Some of the common varieties of hard shelled clams include: Carpetshell (Carpet-shell, Palourde), Count-neck, Geoduck, Littleneck (Pacific Littleneck), Prairie (Warty Venus, Baby), Quahogs (Cherrystone, Atlantic Littleneck, Chowder, Large, Quahawg), and Razorshell (Razor, Jack-knife). Some of the common varieties of soft-shelled clams include: Belly, Long-neck, Manila, or Steamer.
To discuss a few of the varieties of clams, Geoduck clams are a soft-shell mollusk that can grow to sizes that exceed 5 pounds in weight. Often used in Asian food dishes, this clam can be sliced to be served as fried clams or for use in chowders. Littleneck clams are found in both an Atlantic or Pacific variety. The Atlantic Littleneck is the Quahog clam while the Pacific Littleneck is a west coast or Japanese variety of clam. Pacific Littlenecks are chewy-textured and most often served steamed, cooked, or added to chowders and pasta dishes. The Atlantic Littleneck or Cherrystone clam as it is also known, are basically the smaller versions of the Quahog clam. When the Quahog matures to its largest size it is commonly referred to as a Chowder or Large clam. Chowder clams may be tougher in texture so the slow cooking required for chowders is an effective method to tenderize the meat. Razor clams can be harvested on either the east or west coast of the U.S. Recognized by the sharp edges of the shells, the Razor clam provides a meat that is tougher in texture and is most often served as a steamed or fried clam.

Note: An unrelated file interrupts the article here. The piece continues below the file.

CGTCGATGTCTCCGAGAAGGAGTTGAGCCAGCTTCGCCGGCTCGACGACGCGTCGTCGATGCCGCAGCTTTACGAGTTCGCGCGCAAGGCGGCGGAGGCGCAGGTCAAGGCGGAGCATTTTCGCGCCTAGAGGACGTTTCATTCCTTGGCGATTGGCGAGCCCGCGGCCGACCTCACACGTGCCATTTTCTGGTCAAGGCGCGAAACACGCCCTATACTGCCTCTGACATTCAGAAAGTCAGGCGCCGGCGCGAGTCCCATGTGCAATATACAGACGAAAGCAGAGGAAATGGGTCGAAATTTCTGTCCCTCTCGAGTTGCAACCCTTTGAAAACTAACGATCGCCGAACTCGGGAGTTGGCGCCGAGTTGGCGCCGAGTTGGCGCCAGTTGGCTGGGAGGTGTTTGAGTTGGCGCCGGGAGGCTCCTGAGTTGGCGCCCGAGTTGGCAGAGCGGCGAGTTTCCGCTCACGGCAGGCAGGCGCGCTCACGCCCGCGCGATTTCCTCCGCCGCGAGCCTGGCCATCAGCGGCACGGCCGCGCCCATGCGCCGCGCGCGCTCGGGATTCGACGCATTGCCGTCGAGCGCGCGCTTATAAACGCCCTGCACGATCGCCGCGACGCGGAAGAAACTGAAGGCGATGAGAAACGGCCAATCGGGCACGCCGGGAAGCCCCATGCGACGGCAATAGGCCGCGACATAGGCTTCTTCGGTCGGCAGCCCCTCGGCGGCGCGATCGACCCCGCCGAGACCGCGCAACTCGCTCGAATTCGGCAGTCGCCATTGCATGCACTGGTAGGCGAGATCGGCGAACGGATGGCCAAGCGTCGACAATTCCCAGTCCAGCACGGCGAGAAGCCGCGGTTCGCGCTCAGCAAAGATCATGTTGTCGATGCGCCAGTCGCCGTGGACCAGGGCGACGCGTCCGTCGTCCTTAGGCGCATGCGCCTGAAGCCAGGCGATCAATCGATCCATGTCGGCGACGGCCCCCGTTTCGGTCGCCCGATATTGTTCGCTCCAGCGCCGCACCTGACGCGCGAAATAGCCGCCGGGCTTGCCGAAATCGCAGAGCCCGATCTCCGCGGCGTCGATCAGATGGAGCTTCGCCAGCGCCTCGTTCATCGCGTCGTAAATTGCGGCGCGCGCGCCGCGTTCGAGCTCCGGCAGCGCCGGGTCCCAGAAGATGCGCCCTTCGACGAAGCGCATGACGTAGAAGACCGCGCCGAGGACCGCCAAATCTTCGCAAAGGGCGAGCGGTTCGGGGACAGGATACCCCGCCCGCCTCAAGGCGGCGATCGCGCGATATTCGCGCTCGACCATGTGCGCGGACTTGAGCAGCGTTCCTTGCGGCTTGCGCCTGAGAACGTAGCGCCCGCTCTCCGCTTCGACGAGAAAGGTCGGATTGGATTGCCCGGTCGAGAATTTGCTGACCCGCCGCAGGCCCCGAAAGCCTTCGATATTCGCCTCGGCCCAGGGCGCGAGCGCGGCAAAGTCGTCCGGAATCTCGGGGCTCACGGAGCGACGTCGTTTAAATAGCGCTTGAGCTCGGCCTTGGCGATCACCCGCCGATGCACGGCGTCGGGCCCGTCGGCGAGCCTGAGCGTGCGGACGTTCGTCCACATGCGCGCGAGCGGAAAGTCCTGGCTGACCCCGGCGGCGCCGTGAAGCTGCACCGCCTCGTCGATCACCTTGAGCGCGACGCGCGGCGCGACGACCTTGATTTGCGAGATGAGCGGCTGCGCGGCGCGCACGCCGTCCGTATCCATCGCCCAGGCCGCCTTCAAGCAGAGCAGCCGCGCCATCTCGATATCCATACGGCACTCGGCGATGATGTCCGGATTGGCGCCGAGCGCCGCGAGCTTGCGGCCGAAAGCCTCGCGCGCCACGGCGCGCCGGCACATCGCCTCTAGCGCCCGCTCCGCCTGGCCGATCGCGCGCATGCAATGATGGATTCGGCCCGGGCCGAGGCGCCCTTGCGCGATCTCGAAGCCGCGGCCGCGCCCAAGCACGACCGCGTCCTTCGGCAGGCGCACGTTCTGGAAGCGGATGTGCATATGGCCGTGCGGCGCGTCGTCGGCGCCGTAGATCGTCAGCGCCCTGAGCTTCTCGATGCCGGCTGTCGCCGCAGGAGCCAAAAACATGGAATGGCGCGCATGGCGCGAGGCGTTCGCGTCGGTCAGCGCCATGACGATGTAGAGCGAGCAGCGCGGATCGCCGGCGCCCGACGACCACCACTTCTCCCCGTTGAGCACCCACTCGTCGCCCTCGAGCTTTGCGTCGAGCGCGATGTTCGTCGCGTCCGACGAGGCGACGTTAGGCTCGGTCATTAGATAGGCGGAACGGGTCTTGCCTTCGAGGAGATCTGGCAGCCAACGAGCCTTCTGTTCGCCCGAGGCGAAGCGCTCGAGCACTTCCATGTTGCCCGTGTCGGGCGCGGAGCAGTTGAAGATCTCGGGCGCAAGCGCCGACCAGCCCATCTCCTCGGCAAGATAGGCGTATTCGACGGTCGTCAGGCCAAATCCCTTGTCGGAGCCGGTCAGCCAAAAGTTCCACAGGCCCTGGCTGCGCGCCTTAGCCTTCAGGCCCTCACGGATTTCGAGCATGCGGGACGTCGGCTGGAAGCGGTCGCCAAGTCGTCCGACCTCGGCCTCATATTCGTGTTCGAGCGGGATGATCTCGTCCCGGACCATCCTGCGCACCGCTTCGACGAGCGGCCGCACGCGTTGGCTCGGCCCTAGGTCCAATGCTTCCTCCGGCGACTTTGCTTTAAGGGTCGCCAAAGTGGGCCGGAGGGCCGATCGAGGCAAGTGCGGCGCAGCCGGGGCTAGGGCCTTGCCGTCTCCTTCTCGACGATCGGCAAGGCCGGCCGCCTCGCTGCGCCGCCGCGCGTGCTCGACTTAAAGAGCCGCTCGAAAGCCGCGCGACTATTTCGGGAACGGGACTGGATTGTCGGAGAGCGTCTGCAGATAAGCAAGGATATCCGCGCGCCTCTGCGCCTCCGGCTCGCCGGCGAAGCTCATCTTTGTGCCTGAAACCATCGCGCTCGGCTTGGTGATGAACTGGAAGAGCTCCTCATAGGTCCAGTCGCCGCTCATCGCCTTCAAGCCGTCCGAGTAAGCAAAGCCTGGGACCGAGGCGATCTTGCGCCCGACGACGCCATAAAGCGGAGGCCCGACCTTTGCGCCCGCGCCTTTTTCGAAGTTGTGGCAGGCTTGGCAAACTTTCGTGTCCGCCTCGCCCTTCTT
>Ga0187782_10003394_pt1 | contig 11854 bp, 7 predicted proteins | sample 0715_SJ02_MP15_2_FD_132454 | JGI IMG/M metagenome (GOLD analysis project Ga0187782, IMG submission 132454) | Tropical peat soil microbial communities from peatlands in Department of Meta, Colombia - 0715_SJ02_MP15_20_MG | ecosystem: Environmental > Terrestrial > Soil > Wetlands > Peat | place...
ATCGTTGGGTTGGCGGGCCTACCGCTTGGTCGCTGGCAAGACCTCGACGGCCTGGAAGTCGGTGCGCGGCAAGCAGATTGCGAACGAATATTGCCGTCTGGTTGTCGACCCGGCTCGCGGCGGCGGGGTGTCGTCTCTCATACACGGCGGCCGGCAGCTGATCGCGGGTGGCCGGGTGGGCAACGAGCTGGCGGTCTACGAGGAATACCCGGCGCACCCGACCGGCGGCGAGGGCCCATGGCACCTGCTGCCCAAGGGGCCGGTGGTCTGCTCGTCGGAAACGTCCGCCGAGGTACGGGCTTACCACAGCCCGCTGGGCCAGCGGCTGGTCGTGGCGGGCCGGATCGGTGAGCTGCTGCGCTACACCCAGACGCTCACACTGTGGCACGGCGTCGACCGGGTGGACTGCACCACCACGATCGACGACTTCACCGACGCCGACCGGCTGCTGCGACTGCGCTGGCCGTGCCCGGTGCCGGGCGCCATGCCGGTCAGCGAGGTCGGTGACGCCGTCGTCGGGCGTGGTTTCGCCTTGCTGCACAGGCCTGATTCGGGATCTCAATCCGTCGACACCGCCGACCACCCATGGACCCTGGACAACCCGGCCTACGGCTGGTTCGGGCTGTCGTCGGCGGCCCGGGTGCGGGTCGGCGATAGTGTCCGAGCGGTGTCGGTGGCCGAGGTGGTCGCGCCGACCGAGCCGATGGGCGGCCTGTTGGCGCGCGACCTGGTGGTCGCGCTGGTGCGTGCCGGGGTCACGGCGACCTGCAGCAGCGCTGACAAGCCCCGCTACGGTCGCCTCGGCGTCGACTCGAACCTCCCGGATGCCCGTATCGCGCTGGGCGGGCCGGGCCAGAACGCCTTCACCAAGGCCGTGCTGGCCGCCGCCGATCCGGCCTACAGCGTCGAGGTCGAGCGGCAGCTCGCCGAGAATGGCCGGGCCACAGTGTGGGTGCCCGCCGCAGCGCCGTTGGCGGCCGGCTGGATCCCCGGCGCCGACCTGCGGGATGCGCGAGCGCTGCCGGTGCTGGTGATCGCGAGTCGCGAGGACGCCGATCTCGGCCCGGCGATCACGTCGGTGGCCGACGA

Long-neck clams have a larger oval-shaped shell which has a gap on the posterior part of the shell, thus the reference to this variety as a "gaper" clam. Manila clams, which are also known as Asari clams, is a common Asian clam that is valued for its tender meat. With a shell that is elongated in shape, this variety of clam is sweet in flavor and is typically prepared as a steamed clam or a clam added to soups and stir-fried dishes. Steamer clams are a smaller soft-shelled variety of clam encased in a very brittle shell that remains partially open. Often served as a steamed, fried or sauteed clam, steamers are a clam that is also a good clam to use with pasta or in chowders.
To clean clams, soak them in salt water before opening and wash away and excess debris. Make sure that utensils, hands, and the meat of fresh clams when working with them, does not come in contact with the meat of cooked clams so no contamination occurs. When shucking (opening) clams, use a clam knife or some similar tool to be inserted between the two shell halves. It may assist the process of opening by placing the clams in the freezer for 15 to 30 minutes and then as they warm while opening, the clam's muscles relax allowing the shell to be pried apart more easily. Pry the clams apart over a bowl so the juice can be caught and retained for use in a broth or as clam juice. A quart of shucked clams, which will require approximately 8 quarts of clams in their shell, will typically provide 2 to 3 cups of chopped clams.
If fresh clams or shucked clams are to be frozen prepare them properly for storage. Fresh clams should be washed thoroughly to remove excess materials. Freeze unshucked fresh clams as soon possible after harvesting or purchase in order to reduce the damage caused to the tissue of the meat. The fresh unshucked clams should be placed in an airtight bag or container within their own water if possible. Shucked clams that have been removed from the shell can also be frozen in airtight containers and stored in the freezer.
USDA Nutrition Facts